Quantum physics, without any additional “interpretation”, is just a tool for predicting the probabilities of various possible future observations from knowledge of other observations we have made in the past. To do so, it summarizes the observer’s previous observations (up to the point of the observer’s last interaction with the system) in what is called the “state” of the system relative to that observer. Any new observation ends the period of isolation of the system from the observer and so requires that a new relative state be defined taking into account the result of the most recent observation.
(Actually the “observer” of the system here doesn’t have to be a person or any other conscious entity. Any other physical system that it could interact with will do – with observations just corresponding to changes of the state of the observing system relative to any other “external” observer.)
It turns out that all observers who are isolated from the system during an experiment, and who start with the same information about the system, can use the same mathematical object to represent its relative state and for making predictions about the outcome; and this has led to the idea that the state is somehow completely independent of the observer – with various convoluted “interpretations” being added to “explain” what is “really” going on. But none of these adds anything in the way of useful predictions, and they all lead to various kinds of seeming paradox which get seriously multiplied if you mix different “interpretations” (as pointed out in Johann Holzel’s answer ).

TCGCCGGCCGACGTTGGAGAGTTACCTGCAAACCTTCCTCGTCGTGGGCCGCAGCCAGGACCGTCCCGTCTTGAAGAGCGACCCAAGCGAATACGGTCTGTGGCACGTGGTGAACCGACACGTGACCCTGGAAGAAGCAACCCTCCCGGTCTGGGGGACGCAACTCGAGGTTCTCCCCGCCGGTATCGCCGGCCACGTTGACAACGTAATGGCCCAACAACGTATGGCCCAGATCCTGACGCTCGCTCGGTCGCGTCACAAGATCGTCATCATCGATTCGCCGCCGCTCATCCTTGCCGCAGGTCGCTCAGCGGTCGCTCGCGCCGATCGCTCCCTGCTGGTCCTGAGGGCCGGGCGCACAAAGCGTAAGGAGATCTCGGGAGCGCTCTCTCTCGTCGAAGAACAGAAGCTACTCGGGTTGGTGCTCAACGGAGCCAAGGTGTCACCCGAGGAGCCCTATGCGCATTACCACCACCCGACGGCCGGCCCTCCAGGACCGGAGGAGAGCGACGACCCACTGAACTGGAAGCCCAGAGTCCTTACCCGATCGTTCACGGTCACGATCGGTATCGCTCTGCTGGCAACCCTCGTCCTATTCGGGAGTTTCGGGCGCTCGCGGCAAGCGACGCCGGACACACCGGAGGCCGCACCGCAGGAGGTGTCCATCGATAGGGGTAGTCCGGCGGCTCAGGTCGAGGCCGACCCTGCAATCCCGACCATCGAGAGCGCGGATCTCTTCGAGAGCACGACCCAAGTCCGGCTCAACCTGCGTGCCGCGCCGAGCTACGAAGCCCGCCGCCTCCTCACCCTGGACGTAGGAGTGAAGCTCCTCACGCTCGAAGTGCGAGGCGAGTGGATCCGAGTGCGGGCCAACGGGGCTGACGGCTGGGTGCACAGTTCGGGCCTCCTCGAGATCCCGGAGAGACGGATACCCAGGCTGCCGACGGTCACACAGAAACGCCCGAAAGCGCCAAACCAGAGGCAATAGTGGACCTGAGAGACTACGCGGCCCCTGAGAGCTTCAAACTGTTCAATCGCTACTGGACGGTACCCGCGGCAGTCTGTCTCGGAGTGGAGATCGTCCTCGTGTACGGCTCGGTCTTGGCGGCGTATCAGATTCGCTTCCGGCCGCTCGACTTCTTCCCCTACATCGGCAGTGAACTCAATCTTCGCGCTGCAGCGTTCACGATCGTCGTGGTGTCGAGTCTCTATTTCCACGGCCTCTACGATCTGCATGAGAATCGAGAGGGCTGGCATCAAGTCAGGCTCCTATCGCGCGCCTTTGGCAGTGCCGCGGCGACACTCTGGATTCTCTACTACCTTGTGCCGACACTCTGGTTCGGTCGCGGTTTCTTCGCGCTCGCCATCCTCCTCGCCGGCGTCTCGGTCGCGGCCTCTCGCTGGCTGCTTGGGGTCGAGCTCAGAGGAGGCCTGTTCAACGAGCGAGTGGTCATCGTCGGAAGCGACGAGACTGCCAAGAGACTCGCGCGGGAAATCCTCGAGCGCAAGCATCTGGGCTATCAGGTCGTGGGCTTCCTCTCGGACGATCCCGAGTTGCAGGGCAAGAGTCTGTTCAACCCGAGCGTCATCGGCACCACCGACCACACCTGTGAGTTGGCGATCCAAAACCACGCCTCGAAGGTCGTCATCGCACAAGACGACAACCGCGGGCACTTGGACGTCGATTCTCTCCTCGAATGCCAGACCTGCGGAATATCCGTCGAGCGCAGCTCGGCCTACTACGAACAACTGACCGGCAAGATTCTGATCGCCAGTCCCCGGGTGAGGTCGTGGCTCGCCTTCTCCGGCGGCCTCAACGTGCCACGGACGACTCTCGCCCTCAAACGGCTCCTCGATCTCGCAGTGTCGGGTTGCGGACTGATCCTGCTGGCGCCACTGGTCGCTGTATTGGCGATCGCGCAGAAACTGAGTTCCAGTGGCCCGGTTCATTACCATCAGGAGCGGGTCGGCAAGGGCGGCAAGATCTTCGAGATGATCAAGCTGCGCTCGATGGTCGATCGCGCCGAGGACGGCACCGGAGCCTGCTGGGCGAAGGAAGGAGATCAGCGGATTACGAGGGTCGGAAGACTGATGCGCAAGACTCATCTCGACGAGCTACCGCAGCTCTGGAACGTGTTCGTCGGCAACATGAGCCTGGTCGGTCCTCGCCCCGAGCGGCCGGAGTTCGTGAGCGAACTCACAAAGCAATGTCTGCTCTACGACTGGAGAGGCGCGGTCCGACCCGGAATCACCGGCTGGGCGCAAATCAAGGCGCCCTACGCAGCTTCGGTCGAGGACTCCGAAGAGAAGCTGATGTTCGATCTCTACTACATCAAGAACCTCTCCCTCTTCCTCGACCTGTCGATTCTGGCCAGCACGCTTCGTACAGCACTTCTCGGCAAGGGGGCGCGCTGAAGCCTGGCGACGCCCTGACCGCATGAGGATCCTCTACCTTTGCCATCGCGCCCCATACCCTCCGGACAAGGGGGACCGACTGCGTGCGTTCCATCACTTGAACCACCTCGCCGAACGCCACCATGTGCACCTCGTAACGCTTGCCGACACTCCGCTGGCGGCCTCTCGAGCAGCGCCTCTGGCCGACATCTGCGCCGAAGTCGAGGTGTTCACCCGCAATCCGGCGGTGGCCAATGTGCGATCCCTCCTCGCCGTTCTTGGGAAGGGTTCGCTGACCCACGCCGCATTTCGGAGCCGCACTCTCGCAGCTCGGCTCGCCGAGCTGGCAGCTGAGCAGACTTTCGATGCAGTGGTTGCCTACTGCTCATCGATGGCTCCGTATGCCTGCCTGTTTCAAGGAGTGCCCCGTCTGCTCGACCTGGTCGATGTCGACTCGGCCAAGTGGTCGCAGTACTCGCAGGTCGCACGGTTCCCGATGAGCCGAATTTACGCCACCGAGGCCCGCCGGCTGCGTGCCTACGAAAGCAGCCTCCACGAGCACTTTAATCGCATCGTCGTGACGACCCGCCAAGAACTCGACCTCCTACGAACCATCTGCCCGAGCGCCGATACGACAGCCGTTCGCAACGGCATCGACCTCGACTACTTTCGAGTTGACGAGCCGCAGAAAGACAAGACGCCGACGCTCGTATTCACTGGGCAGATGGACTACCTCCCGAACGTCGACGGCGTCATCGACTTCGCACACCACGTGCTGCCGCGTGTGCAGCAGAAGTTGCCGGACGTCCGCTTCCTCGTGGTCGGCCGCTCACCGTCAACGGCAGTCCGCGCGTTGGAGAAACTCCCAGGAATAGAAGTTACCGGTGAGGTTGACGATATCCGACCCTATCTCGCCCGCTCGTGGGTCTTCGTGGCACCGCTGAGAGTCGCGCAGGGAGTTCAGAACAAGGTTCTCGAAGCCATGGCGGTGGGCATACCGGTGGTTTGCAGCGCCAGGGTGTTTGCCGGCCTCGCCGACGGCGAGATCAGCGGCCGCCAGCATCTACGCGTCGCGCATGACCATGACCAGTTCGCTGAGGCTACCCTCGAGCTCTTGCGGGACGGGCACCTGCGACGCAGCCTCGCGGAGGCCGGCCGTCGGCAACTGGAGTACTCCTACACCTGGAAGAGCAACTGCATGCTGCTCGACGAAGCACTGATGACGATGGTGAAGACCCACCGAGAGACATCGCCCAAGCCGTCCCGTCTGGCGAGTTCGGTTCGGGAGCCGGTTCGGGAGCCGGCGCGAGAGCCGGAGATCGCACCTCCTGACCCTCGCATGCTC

Actually, if some friend, or other observers, (or just other physical systems) observe (or just interact with) the system before you do, then the states of the system relative to them “collapse” in the sense that after the observation (or other interaction) the probabilities of future observations are changed (with some becoming no longer possible and others more likely). But the state of the system relative to you does not collapse until you interact with it – either directly (eg by observing it yourself), or indirectly (eg by observing or communicating with your friend).
Usually it is quite hard to keep things isolated, and so just by being in the same room and sharing contact with the same air and ambient radiation you are effectively always interacting with your friend; so even without consciously learning what the friend has observed you have access to that information and so the collapse occurs for you too at the same time as for the friend. But if we were to keep the friend completely isolated in a pure quantum state (which is not possible for a real person, or even a cat, but might be possible for another microscopic system as the “observer”), then the combination of experimental system and “friend” could be in a pure state relative to you which remains uncollapsed until you actually learn the outcome (either by observing the system directly or by checking with your friend).
But as soon as we have been in contact with one another, the you that I see will agree with me about the experiment, and the me that you see will agree with you.
Source: (250) Alan Cooper’s answer to Quantum physics question If reality or superposition is fixed at observation or measurement, how can all people see something and all report the same thing? Would 1 person obseving something different cause their reality to branch off? – Quora